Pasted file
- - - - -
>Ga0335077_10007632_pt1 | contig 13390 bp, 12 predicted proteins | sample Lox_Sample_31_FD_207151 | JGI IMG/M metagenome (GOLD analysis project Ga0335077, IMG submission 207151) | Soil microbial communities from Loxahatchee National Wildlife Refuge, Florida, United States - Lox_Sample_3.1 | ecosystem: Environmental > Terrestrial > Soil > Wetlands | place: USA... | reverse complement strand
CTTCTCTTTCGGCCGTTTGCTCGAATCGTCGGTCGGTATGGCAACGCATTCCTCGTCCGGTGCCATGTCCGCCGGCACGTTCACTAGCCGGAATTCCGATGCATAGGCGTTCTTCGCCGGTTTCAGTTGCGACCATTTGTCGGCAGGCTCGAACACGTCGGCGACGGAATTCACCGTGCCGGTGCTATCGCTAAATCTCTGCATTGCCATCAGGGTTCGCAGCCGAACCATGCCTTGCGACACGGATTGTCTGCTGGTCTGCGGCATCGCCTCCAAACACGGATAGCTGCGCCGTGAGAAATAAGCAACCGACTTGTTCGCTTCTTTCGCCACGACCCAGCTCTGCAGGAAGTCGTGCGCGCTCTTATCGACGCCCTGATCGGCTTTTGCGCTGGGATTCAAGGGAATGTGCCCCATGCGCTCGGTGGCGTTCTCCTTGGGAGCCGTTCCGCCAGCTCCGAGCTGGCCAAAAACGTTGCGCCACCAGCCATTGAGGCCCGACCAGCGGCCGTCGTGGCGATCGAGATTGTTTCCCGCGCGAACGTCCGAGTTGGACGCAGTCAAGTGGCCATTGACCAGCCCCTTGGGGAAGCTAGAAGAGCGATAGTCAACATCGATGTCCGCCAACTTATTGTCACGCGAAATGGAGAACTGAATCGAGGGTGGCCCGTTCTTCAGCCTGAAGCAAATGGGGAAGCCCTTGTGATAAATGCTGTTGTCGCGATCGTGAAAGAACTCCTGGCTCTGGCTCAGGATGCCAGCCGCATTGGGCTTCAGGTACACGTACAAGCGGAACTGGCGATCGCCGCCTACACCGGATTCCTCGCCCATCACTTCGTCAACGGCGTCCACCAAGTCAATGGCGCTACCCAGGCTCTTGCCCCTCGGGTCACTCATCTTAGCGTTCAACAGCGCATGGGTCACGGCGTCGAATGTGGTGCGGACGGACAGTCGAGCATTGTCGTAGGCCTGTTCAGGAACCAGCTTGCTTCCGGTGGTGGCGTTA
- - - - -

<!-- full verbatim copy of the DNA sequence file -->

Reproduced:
>Ga0335077_10007632_pt1 | contig 13390 bp, 12 predicted proteins | sample Lox_Sample_31_FD_207151 | JGI IMG/M metagenome (GOLD analysis project Ga0335077, IMG submission 207151) | Soil microbial communities from Loxahatchee National Wildlife Refuge, Florida, United States - Lox_Sample_3.1 | ecosystem: Environmental > Terrestrial > Soil > Wetlands | place: USA... | reverse complement strand
CTTCTCTTTCGGCCGTTTGCTCGAATCGTCGGTCGGTATGGCAACGCATTCCTCGTCCGGTGCCATGTCCGCCGGCACGTTCACTAGCCGGAATTCCGATGCATAGGCGTTCTTCGCCGGTTTCAGTTGCGACCATTTGTCGGCAGGCTCGAACACGTCGGCGACGGAATTCACCGTGCCGGTGCTATCGCTAAATCTCTGCATTGCCATCAGGGTTCGCAGCCGAACCATGCCTTGCGACACGGATTGTCTGCTGGTCTGCGGCATCGCCTCCAAACACGGATAGCTGCGCCGTGAGAAATAAGCAACCGACTTGTTCGCTTCTTTCGCCACGACCCAGCTCTGCAGGAAGTCGTGCGCGCTCTTATCGACGCCCTGATCGGCTTTTGCGCTGGGATTCAAGGGAATGTGCCCCATGCGCTCGGTGGCGTTCTCCTTGGGAGCCGTTCCGCCAGCTCCGAGCTGGCCAAAAACGTTGCGCCACCAGCCATTGAGGCCCGACCAGCGGCCGTCGTGGCGATCGAGATTGTTTCCCGCGCGAACGTCCGAGTTGGACGCAGTCAAGTGGCCATTGACCAGCCCCTTGGGGAAGCTAGAAGAGCGATAGTCAACATCGATGTCCGCCAACTTATTGTCACGCGAAATGGAGAACTGAATCGAGGGTGGCCCGTTCTTCAGCCTGAAGCAAATGGGGAAGCCCTTGTGATAAATGCTGTTGTCGCGATCGTGAAAGAACTCCTGGCTCTGGCTCAGGATGCCAGCCGCATTGGGCTTCAGGTACACGTACAAGCGGAACTGGCGATCGCCGCCTACACCGGATTCCTCGCCCATCACTTCGTCAACGGCGTCCACCAAGTCAATGGCGCTACCCAGGCTCTTGCCCCTCGGGTCACTCATCTTAGCGTTCAACAGCGCATGGGTCACGGCGTCGAATGTGGTGCGGACGGACAGTCGAGCATTGTCGTAGGCCTGTTCAGGAACCAGCTTGCTTCCGGTGGTGGCGTTA